Actor-turned-director Simon Callow, who has appeared in a number of recent Merchant Ivory productions, seems to have learned what he knows about filmmaking at James Ivory's knee. Adapted from the story by Carson McCullers, by way of Edward Albee's stage adaptation, THE BALLAD OF THE SAD
CAFE is "Masterpiece Theater" filmmaking--respectful of the source, beautifully designed, photographed, scored and acted, but ultimately lifeless.
Miss Amelia (Vanessa Redgrave) is a powerful force in the small Southern town where she was raised. She runs the town store, lends money, doctors sick children and brews moonshine at a still hidden way back in the woods. Tall and rawboned, dressed in coveralls, she seems sexless and untouched by
human feelings. All that changes when her hunchbacked cousin Lymon (Cork Hubbert) comes to town. Miss Amelia adores Lymon, who persuades her to open a cafe in her general store. Soon the whole town is dropping by for Amelia's homecooked meals and Lymon's entertainment; Amelia even takes to wearing
a pretty red dress and fussing a little with her hair.
Trouble arrives in the form of Marvin Macy (Keith Carradine), Miss Amelia's husband, who's just been released from prison. Their courtship was a strange one; no one could understand why the rakish, born-to-raise-hell Macy craved the attentions of a self-sufficient spinster. When she agreed to
marry him, the whole town was flabbergasted. But when she refused to consummate the marriage and threw him out ten days later, no one was surprised. Macy's return is ominous, and the fact that Lymon worships him lays the groundwork for disaster. Miss Amelia and Macy agree to work out their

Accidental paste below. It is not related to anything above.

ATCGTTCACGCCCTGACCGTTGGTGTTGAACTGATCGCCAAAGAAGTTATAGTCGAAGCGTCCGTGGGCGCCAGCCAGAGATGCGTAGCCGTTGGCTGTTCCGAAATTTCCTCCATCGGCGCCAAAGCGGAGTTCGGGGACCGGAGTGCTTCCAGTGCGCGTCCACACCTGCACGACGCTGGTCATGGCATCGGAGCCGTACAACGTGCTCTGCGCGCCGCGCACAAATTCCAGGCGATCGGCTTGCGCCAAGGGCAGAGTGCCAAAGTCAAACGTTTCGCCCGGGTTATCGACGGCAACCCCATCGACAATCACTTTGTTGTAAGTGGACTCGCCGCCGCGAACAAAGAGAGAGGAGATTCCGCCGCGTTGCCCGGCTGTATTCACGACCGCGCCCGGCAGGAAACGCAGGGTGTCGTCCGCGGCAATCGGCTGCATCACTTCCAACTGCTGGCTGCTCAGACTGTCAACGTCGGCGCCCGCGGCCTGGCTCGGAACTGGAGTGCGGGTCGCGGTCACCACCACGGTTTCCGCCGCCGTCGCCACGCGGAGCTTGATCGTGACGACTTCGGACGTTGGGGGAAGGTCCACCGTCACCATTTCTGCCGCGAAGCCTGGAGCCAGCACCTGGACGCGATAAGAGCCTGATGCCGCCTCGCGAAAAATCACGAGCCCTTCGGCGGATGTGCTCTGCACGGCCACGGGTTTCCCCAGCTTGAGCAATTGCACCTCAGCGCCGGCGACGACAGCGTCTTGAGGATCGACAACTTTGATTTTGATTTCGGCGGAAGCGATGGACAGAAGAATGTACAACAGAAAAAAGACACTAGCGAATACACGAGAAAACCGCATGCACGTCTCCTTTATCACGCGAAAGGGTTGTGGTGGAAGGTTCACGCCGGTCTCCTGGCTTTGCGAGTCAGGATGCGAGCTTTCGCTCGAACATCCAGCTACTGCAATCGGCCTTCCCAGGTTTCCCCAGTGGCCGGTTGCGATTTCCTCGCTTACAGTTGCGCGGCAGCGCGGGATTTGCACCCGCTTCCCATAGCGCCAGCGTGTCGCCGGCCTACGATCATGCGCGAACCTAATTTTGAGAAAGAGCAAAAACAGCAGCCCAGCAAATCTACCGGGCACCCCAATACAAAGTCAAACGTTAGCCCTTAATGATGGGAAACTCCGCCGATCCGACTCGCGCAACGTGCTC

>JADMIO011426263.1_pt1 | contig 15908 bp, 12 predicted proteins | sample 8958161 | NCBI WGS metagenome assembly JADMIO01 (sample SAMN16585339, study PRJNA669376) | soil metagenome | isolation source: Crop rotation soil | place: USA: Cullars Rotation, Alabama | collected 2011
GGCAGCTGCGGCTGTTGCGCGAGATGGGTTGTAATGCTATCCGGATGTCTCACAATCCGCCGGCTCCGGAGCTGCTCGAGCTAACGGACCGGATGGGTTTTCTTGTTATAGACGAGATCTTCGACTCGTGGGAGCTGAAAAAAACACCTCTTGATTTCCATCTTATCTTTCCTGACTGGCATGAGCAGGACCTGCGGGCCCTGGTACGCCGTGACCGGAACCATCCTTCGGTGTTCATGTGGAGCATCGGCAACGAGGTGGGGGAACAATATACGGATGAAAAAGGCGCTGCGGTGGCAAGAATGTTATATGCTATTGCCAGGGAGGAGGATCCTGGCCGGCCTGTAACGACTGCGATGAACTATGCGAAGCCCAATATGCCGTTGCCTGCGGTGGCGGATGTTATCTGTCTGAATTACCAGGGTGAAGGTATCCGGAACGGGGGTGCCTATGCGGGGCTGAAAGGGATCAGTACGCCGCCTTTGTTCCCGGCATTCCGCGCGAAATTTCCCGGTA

differences in a bare-knuckled boxing match at the cafe, and the whole town gathers around to watch. The fight is brutal, and Amelia prevails--until Lymon intercedes and Macy gains the advantage. But his victory is hollow, the townspeople are disgusted, Miss Amelia is devastated, and the cafe is
The Ballad of the Sad Cafe is a difficult piece to adapt to film. Its narrative is simple and not tremendously dramatic, while the characters verge on bizarreness in a way that's easier to control in words than in images. It is, after all, one thing to read that cousin Lymon is a hunchback. It is
quite another to watch hunchbacked Cork Hubbard for the better part of two hours. Carson McCullers's story is delicately grotesque, relying on subtle, haunting allusion to generate a tone of refined dread and aching sadness; translating it to film makes everything desperately concrete. Yet at the
same time that it suffers from obviousness, Callow's helming of THE BALLAD OF THE SAD CAFE is also too careful, too controlled, too tasteful to make a lasting impression.
Redgrave, bearing a startling resemblance to David Bowie, is an unusual but thoroughly persuasive Miss Amelia. Carradine is equally effective as Macy, and their climactic brawl is the one time the movie really comes to life. It's brutal, ugly and surprisingly convincing. (Adult Situations.)
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- Released: 1991
- Rating: NR
- Review: Actor-turned-director Simon Callow, who has appeared in a number of recent Merchant Ivory productions, seems to have learned what he knows about filmmaking at James Ivory's knee. Adapted from the story by Carson McCullers, by way of Edward Albee's stage ad… (more)